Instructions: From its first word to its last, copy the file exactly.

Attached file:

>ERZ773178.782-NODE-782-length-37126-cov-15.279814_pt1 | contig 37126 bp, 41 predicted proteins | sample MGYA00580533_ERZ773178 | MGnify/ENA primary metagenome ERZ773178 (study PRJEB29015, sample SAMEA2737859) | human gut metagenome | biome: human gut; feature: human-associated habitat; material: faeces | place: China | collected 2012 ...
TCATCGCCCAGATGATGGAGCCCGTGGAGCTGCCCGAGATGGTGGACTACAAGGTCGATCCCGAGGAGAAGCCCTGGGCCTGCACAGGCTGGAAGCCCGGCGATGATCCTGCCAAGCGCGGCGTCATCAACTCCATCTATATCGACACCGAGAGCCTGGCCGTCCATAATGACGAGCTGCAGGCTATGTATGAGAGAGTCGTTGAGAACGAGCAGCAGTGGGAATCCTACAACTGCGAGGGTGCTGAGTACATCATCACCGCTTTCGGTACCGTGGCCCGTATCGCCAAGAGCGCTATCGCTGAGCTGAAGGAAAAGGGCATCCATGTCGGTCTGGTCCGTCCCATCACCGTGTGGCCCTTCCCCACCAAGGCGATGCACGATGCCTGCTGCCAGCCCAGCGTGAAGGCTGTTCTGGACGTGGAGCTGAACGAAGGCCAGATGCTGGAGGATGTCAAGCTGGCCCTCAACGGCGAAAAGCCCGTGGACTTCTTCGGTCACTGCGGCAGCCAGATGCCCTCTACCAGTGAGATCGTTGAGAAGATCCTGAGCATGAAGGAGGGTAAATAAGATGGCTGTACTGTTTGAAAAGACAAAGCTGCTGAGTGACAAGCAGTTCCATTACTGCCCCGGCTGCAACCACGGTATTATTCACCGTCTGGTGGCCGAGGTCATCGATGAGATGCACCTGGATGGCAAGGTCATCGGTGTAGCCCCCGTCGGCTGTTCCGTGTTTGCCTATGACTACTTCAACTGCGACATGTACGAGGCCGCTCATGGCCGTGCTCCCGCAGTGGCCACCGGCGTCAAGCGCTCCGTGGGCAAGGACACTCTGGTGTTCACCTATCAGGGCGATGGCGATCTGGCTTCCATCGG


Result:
>ERZ773178.782-NODE-782-length-37126-cov-15.279814_pt1 | contig 37126 bp, 41 predicted proteins | sample MGYA00580533_ERZ773178 | MGnify/ENA primary metagenome ERZ773178 (study PRJEB29015, sample SAMEA2737859) | human gut metagenome | biome: human gut; feature: human-associated habitat; material: faeces | place: China | collected 2012 ...
TCATCGCCCAGATGATGGAGCCCGTGGAGCTGCCCGAGATGGTGGACTACAAGGTCGATCCCGAGGAGAAGCCCTGGGCCTGCACAGGCTGGAAGCCCGGCGATGATCCTGCCAAGCGCGGCGTCATCAACTCCATCTATATCGACACCGAGAGCCTGGCCGTCCATAATGACGAGCTGCAGGCTATGTATGAGAGAGTCGTTGAGAACGAGCAGCAGTGGGAATCCTACAACTGCGAGGGTGCTGAGTACATCATCACCGCTTTCGGTACCGTGGCCCGTATCGCCAAGAGCGCTATCGCTGAGCTGAAGGAAAAGGGCATCCATGTCGGTCTGGTCCGTCCCATCACCGTGTGGCCCTTCCCCACCAAGGCGATGCACGATGCCTGCTGCCAGCCCAGCGTGAAGGCTGTTCTGGACGTGGAGCTGAACGAAGGCCAGATGCTGGAGGATGTCAAGCTGGCCCTCAACGGCGAAAAGCCCGTGGACTTCTTCGGTCACTGCGGCAGCCAGATGCCCTCTACCAGTGAGATCGTTGAGAAGATCCTGAGCATGAAGGAGGGTAAATAAGATGGCTGTACTGTTTGAAAAGACAAAGCTGCTGAGTGACAAGCAGTTCCATTACTGCCCCGGCTGCAACCACGGTATTATTCACCGTCTGGTGGCCGAGGTCATCGATGAGATGCACCTGGATGGCAAGGTCATCGGTGTAGCCCCCGTCGGCTGTTCCGTGTTTGCCTATGACTACTTCAACTGCGACATGTACGAGGCCGCTCATGGCCGTGCTCCCGCAGTGGCCACCGGCGTCAAGCGCTCCGTGGGCAAGGACACTCTGGTGTTCACCTATCAGGGCGATGGCGATCTGGCTTCCATCGG